In fact, there was no English collection, the complaint alleges. Seized emails show Wiener and a co-conspiritor (“an antiquities dealer based in London and Bangkok”) had acquired the sculpture “direct from a supplier, and not through a dealer” for half its market price. They sent it to London to be “cleaned, put together and mounted,” all evidence, the complaint alleges, that it had been recently looted.
I’ve asked Sotheby’s attorney (and former federal prosecutor) Jane Levine for a comment and will post it when I hear back.
https://chasingaphrodite.com/2016/12/21 ... on-houses/

The Nancy Weiner Gallery was first raided in March 2016 as a part of an investigation into major dealers and auction houses suspected of dealing in stolen Asian art : https://chasingaphrodite.com/2016/03/17 ... asian-art/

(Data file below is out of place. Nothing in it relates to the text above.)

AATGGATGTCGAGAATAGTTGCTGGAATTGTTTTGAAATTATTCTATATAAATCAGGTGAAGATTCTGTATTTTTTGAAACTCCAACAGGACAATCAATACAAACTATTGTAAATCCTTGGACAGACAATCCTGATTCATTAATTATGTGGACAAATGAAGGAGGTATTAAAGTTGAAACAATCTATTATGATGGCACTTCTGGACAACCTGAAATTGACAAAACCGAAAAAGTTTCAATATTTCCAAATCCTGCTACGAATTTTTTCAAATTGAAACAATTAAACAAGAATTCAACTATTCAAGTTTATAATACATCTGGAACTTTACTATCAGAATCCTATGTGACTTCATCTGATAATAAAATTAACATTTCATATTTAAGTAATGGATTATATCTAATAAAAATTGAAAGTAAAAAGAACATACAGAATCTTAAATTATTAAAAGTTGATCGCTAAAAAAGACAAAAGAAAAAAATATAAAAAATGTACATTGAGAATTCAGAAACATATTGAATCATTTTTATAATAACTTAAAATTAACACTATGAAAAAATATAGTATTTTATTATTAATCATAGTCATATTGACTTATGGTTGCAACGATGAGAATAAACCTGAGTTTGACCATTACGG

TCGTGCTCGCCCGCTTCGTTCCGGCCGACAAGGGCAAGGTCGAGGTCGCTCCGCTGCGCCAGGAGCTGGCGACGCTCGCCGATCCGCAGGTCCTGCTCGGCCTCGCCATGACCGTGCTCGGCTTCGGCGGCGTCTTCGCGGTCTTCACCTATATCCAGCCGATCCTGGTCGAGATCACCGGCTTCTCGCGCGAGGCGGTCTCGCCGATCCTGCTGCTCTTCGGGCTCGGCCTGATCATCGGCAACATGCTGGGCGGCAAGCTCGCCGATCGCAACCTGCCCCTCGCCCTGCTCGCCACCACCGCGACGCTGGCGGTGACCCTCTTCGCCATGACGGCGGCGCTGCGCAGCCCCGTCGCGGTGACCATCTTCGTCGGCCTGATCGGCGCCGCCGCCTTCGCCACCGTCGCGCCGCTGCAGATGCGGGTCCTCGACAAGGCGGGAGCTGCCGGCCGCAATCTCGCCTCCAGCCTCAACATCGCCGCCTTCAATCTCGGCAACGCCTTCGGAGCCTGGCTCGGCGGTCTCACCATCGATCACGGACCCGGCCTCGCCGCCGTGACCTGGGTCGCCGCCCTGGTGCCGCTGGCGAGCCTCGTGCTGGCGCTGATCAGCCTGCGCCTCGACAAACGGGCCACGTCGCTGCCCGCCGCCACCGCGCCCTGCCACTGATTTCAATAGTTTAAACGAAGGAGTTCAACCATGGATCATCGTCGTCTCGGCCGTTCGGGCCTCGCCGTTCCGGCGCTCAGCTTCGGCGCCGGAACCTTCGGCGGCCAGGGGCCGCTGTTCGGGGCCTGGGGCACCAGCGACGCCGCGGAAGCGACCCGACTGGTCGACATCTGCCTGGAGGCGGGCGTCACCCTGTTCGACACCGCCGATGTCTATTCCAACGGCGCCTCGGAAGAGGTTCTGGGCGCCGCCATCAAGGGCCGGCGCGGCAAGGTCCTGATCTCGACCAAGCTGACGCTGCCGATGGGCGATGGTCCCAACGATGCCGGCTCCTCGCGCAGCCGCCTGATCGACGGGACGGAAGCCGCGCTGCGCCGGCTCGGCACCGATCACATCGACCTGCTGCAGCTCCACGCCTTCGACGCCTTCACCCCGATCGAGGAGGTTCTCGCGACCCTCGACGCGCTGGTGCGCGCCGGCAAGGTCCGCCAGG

As reported in Cambodia:
http://www.phnompenhpost.com/national/d ... -artefacts
https://www.cambodiadaily.com/news/angk ... rk-122362/
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Re: NY art dealer arrested for selling stolen Asian artefacts.

Post by 2000rielpineapples »

these westerm women ate hiding behind the facade of white privelidge.

of course they are scamming especially NGOs and so forth.
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Re: NY art dealer arrested for selling stolen Asian artefacts.

Post by rozzieoz »

Amazing story


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Re: NY art dealer arrested for selling stolen Asian artefacts.

Post by bolueeleh »

west pillaging the east whats new? move on move on
Money is not the problem, the problem is no money
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Re: NY art dealer arrested for selling stolen Asian artefacts.